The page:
Due to the size of the area covered and work to incorporate the scheme with existing infrastructure such as major roads, railway line and utility supplies, the total cost is an estimated £121m.To deliver such an ambitious scheme we’re working together with 8 local partners, including councils, Oxford Flood Alliance and OxLEP (Oxfordshire Local Enterprise Partnership). This approach helped us secure a record £56 million in contributions from partners who support the scheme and want to see it progress. The remaining amount has been committed by central government.
Once in place the scheme will reduce flood risk to all properties in Oxford currently at risk of flooding from the River Thames. Homes and businesses are only part of the picture though. Two main roads into the city - the Botley and Abingdon roads - and the main railway line will also remain open in times of flood. This will benefit everyone who lives, works in, or visits the city, keeping Oxford open for business in times of flood. It’s estimated that for every £1 we spend on the scheme, the city will receive around £9 in benefit.
Question: Could you save money by simply dredging the current rivers?
Dredging on its own would never be the answer to protect Oxford from large floods. Even if we dredge all the watercourses in Oxford it would not provide the extra capacity needed in a major flood, and in fact it could be costly and damaging. We need to be very careful about where we dredge, as done in the wrong place it can be disruptive and damaging to the environment, and can increase flooding downstream. Rivers also tend to deposit more silt after dredging, making it inefficient and needing constant repeating. It would simply not be effective or sustainable in the way our scheme design is.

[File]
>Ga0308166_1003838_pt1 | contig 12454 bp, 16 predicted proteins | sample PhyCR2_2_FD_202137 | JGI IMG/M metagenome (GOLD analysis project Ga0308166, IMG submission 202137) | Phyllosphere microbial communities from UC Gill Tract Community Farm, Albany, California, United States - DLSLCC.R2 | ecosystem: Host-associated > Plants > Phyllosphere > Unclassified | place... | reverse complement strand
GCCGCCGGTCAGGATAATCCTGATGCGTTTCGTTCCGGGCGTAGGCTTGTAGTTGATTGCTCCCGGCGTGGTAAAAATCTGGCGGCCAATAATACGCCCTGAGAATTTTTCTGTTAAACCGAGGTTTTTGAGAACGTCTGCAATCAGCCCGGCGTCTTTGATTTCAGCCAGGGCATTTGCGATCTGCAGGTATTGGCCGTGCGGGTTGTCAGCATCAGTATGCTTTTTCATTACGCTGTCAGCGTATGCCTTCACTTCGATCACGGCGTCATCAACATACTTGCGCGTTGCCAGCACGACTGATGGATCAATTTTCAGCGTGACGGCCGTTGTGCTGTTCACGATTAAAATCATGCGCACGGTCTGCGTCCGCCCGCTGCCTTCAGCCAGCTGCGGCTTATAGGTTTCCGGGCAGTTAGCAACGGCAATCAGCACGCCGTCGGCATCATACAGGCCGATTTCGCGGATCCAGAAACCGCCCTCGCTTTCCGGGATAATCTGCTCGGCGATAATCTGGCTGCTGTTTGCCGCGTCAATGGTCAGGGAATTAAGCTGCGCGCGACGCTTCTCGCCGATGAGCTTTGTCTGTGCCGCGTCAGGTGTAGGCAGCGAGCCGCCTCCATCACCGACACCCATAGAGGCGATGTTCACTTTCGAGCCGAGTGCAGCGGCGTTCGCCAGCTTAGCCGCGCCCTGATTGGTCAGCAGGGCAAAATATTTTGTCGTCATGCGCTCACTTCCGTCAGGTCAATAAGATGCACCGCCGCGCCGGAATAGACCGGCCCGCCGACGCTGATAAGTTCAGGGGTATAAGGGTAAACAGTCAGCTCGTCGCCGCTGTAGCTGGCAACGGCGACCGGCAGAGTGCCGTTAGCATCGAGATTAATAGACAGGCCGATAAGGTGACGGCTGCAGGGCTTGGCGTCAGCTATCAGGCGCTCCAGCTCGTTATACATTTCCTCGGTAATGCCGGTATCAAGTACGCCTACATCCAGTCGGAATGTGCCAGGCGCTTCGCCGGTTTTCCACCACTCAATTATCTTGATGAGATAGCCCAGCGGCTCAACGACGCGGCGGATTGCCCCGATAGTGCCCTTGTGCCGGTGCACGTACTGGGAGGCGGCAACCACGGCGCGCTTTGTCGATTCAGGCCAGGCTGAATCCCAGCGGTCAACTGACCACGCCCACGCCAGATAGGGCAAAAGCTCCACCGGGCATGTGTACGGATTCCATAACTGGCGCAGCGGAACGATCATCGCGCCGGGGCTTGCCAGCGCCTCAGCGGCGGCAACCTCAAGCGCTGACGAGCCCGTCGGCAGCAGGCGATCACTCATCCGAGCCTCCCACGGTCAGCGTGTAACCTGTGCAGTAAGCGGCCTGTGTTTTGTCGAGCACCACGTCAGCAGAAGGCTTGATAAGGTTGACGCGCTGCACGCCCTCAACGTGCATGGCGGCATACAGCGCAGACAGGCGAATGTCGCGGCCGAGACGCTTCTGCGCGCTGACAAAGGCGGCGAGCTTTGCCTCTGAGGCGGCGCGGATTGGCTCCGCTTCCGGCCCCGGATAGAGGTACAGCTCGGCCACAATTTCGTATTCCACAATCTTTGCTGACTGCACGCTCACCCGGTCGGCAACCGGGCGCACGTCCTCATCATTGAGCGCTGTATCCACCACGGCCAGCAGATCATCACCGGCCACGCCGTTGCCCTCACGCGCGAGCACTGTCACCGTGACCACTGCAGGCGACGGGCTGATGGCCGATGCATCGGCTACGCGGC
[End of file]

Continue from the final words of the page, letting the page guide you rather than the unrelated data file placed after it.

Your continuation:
The Environment Agency currently has 2 maintenance teams covering Oxford who do a fantastic job to keep main rivers clear and maintain culverts and other structures. We only dredge where it’s cost effective and can be done with minimal impact on the environment and with no negative impact on flood risk downstream. This maintenance reduces flood risk from smaller, more regular floods, but it could never reduce flood risk from the size of major flood that the Oxford Flood Alleviation Scheme will.
Question: Will the scheme include huge motorway-style bridges that will impact the look of the area?
We’ve worked hard and listened to the views of the public to ensure that the new bridge designs are in keeping with the local environment. There will be new bridges where needed to keep access across the new two-stage channel. These will include a footbridge at North Hinksey and two larger bridges that can carry occasional maintenance vehicles at Willow Walk and the Devil’s Backbone.
Willow Walk is an important historic route and well-used by pedestrians and cyclists into the city. The bridge we are putting in here is to replace the existing culverts and their metal railings. It’s not to replace the old stone bridge further down Willow Walk, which will remain as it is. The new bridge will continue from the existing track, just raised slightly higher, and will span 19 metres. It will provide more space for floodwater underneath and allow the path to cross the channel, which will be dry here most of the time. Unfortunately some Willow trees will need to be removed during construction of the new bridge, but once it’s complete we will be planting white willows to reinstate the avenue of trees on each side.